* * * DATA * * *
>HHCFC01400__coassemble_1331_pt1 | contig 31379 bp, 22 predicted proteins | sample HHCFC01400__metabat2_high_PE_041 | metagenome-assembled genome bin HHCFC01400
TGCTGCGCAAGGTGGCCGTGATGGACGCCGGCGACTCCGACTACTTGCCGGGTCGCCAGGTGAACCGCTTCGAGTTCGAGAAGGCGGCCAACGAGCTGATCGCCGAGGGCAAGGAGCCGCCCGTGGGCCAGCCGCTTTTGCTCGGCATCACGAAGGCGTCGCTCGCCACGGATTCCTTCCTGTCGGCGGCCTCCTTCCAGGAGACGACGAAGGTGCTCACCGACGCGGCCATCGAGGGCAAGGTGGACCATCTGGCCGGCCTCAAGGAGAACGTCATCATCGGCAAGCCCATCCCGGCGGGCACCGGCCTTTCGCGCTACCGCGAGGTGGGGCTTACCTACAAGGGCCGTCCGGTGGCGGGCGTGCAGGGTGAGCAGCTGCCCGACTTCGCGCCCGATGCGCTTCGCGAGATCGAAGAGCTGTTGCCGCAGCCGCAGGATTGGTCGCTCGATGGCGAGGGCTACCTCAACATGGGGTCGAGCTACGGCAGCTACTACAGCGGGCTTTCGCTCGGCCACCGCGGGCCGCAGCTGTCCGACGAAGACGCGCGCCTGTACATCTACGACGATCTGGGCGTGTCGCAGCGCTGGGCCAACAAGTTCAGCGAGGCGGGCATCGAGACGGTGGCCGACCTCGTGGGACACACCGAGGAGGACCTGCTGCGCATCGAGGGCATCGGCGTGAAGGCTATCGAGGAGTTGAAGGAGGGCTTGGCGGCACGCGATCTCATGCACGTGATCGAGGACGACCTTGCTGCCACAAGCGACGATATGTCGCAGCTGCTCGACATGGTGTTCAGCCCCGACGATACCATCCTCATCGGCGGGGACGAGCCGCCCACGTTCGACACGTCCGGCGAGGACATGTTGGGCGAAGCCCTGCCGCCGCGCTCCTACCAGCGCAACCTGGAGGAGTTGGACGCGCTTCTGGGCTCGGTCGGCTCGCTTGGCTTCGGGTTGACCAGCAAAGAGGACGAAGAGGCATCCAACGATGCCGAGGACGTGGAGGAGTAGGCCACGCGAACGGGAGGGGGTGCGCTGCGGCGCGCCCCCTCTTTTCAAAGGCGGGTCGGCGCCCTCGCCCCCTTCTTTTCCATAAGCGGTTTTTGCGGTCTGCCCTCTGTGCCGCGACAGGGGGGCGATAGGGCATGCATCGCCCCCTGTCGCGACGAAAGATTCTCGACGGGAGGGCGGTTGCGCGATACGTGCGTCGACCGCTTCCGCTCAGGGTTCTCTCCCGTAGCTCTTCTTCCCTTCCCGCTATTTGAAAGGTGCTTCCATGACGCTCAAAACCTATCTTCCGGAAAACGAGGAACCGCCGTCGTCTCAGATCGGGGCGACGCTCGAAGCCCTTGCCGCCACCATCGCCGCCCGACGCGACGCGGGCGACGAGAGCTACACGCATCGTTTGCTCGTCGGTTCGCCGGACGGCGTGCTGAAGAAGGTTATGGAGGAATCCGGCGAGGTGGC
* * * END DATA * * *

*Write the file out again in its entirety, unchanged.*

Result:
>HHCFC01400__coassemble_1331_pt1 | contig 31379 bp, 22 predicted proteins | sample HHCFC01400__metabat2_high_PE_041 | metagenome-assembled genome bin HHCFC01400
TGCTGCGCAAGGTGGCCGTGATGGACGCCGGCGACTCCGACTACTTGCCGGGTCGCCAGGTGAACCGCTTCGAGTTCGAGAAGGCGGCCAACGAGCTGATCGCCGAGGGCAAGGAGCCGCCCGTGGGCCAGCCGCTTTTGCTCGGCATCACGAAGGCGTCGCTCGCCACGGATTCCTTCCTGTCGGCGGCCTCCTTCCAGGAGACGACGAAGGTGCTCACCGACGCGGCCATCGAGGGCAAGGTGGACCATCTGGCCGGCCTCAAGGAGAACGTCATCATCGGCAAGCCCATCCCGGCGGGCACCGGCCTTTCGCGCTACCGCGAGGTGGGGCTTACCTACAAGGGCCGTCCGGTGGCGGGCGTGCAGGGTGAGCAGCTGCCCGACTTCGCGCCCGATGCGCTTCGCGAGATCGAAGAGCTGTTGCCGCAGCCGCAGGATTGGTCGCTCGATGGCGAGGGCTACCTCAACATGGGGTCGAGCTACGGCAGCTACTACAGCGGGCTTTCGCTCGGCCACCGCGGGCCGCAGCTGTCCGACGAAGACGCGCGCCTGTACATCTACGACGATCTGGGCGTGTCGCAGCGCTGGGCCAACAAGTTCAGCGAGGCGGGCATCGAGACGGTGGCCGACCTCGTGGGACACACCGAGGAGGACCTGCTGCGCATCGAGGGCATCGGCGTGAAGGCTATCGAGGAGTTGAAGGAGGGCTTGGCGGCACGCGATCTCATGCACGTGATCGAGGACGACCTTGCTGCCACAAGCGACGATATGTCGCAGCTGCTCGACATGGTGTTCAGCCCCGACGATACCATCCTCATCGGCGGGGACGAGCCGCCCACGTTCGACACGTCCGGCGAGGACATGTTGGGCGAAGCCCTGCCGCCGCGCTCCTACCAGCGCAACCTGGAGGAGTTGGACGCGCTTCTGGGCTCGGTCGGCTCGCTTGGCTTCGGGTTGACCAGCAAAGAGGACGAAGAGGCATCCAACGATGCCGAGGACGTGGAGGAGTAGGCCACGCGAACGGGAGGGGGTGCGCTGCGGCGCGCCCCCTCTTTTCAAAGGCGGGTCGGCGCCCTCGCCCCCTTCTTTTCCATAAGCGGTTTTTGCGGTCTGCCCTCTGTGCCGCGACAGGGGGGCGATAGGGCATGCATCGCCCCCTGTCGCGACGAAAGATTCTCGACGGGAGGGCGGTTGCGCGATACGTGCGTCGACCGCTTCCGCTCAGGGTTCTCTCCCGTAGCTCTTCTTCCCTTCCCGCTATTTGAAAGGTGCTTCCATGACGCTCAAAACCTATCTTCCGGAAAACGAGGAACCGCCGTCGTCTCAGATCGGGGCGACGCTCGAAGCCCTTGCCGCCACCATCGCCGCCCGACGCGACGCGGGCGACGAGAGCTACACGCATCGTTTGCTCGTCGGTTCGCCGGACGGCGTGCTGAAGAAGGTTATGGAGGAATCCGGCGAGGTGGC